In internal communication, it is often assumed that we need to reach and engage the largest possible number of employees with our communications and this is reflected in measurements that focus on things such as page views and open rates, rather than outcomes and impact.
This approach of attempting to communicate with all colleagues equally, however, is often counter-productive in delivering the intended outcome of a communication.
It fuels the increasing drive to sanitise content and simplify messages so that they reach and are understood by all corners of the organisation.
Many of these messages, however, require detailed content inside of a credible context for colleagues to be able to adopt or act on what is being said. So, the push to reach as many employees as possible and ‘get everyone on the same page’ often does more harm than good.
A much more effective and efficient approach is one which involves identifying influential employees and focusing efforts on these individuals.
Instead of communicating with everyone in the organisation, you communicate with a handful of influencers and mobilise them to facilitate the flow of information across the organisation; spreading from the influencers to other employees through their formal and informal influence networks.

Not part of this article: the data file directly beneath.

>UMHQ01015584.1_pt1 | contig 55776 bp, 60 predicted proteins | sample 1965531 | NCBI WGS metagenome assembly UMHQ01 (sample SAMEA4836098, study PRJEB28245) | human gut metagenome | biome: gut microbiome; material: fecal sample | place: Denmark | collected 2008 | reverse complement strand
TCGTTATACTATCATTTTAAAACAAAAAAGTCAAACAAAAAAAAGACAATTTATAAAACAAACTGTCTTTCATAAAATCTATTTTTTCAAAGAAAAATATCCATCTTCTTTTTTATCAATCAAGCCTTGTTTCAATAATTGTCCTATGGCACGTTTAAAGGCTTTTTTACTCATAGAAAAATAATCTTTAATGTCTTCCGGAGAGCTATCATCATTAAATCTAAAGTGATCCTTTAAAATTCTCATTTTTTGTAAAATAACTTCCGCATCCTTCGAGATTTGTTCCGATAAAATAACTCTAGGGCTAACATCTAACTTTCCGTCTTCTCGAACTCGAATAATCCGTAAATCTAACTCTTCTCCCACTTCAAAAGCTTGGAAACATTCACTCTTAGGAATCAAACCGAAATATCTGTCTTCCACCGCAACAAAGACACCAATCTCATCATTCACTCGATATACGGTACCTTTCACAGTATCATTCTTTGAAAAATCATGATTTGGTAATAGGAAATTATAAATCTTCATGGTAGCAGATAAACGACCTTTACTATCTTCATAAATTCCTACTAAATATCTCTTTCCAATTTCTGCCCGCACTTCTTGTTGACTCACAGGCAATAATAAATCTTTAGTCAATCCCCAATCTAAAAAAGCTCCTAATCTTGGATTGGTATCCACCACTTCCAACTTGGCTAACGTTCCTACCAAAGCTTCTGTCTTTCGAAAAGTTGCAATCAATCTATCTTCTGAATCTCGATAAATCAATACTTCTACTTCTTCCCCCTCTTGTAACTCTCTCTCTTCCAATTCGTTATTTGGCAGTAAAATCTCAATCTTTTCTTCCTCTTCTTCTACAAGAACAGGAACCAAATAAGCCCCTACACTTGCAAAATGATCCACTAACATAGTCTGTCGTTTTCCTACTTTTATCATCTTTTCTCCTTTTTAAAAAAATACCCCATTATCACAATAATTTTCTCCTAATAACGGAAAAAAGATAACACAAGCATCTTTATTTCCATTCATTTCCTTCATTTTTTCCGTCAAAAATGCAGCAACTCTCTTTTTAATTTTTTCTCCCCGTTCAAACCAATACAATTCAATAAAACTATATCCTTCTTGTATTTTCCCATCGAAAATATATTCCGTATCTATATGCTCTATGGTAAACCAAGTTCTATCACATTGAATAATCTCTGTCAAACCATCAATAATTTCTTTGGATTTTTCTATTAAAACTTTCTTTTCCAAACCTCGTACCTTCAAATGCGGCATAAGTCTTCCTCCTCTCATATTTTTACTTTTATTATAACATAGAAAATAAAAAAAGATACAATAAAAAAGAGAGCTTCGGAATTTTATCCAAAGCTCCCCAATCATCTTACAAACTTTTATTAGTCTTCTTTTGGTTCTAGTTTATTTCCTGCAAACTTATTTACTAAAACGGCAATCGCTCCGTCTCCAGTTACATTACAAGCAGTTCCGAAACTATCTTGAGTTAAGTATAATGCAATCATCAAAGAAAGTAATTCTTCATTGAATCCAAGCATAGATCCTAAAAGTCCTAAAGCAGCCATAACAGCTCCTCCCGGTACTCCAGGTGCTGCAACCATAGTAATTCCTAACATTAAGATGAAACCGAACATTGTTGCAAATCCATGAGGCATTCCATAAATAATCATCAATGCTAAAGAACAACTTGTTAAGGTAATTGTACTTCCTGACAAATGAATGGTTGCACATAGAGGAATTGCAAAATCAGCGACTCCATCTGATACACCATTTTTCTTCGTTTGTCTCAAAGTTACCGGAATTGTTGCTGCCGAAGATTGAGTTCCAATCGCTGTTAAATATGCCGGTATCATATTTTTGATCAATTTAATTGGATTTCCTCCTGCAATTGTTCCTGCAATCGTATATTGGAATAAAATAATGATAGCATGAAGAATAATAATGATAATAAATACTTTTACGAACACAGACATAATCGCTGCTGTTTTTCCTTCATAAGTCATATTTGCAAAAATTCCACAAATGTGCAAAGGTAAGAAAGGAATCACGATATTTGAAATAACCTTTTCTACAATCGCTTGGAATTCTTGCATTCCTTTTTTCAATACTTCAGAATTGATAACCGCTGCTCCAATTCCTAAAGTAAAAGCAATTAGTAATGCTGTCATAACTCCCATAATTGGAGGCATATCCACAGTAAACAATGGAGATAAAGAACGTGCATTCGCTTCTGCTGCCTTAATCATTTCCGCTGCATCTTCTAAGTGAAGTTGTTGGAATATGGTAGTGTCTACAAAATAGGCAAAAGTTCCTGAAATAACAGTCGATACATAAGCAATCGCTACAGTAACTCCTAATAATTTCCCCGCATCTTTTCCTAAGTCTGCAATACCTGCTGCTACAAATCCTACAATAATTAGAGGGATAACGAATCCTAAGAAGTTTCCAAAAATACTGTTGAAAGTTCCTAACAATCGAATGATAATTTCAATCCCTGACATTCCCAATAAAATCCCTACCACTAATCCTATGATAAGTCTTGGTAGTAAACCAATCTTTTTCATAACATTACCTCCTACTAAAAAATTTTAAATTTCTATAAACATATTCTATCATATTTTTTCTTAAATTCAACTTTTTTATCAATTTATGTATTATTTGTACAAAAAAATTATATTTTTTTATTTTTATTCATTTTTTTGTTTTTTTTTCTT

In reducing the number of people targeted by communications, it enables you to increase the depth of content and provide tailored context. Moreover, messages and intentions actually spread just as wide as they do through broadcast communication, and the added credibility of the message coming from these influencers helps move beyond basic awareness and understanding, towards active adoption.
Identifying influential employees
One of the most common examples of this approach in internal communication is the use of leaders and managers to champion messages. These employees are generally viewed as credible sources of information and can play a key role in contextualising messages for their teams. But while leaders and managers can positively impact how messages land, they do not always deliver the most effective outcomes.
Internal communicators should instead focus their efforts on the true influencers within the organisation – colleagues who, irrespective of their level, are respected by their peers and considered to be trustworthy and credible. These employees are usually natural communicators who have strong relationships with people at all levels of the business and are passionate ambassadors of the organisation.
Once identified, these influencers should then be given sufficiently comprehensive information that they can digest and then share onward, providing context for other colleagues and making the information more relevant to them.
Many internal communication professionals have adopted this approach and developed networks of influencers, more commonly known as communication ‘champions’ or ‘ambassadors’, that they have utilised for either a specific project or on an ongoing basis.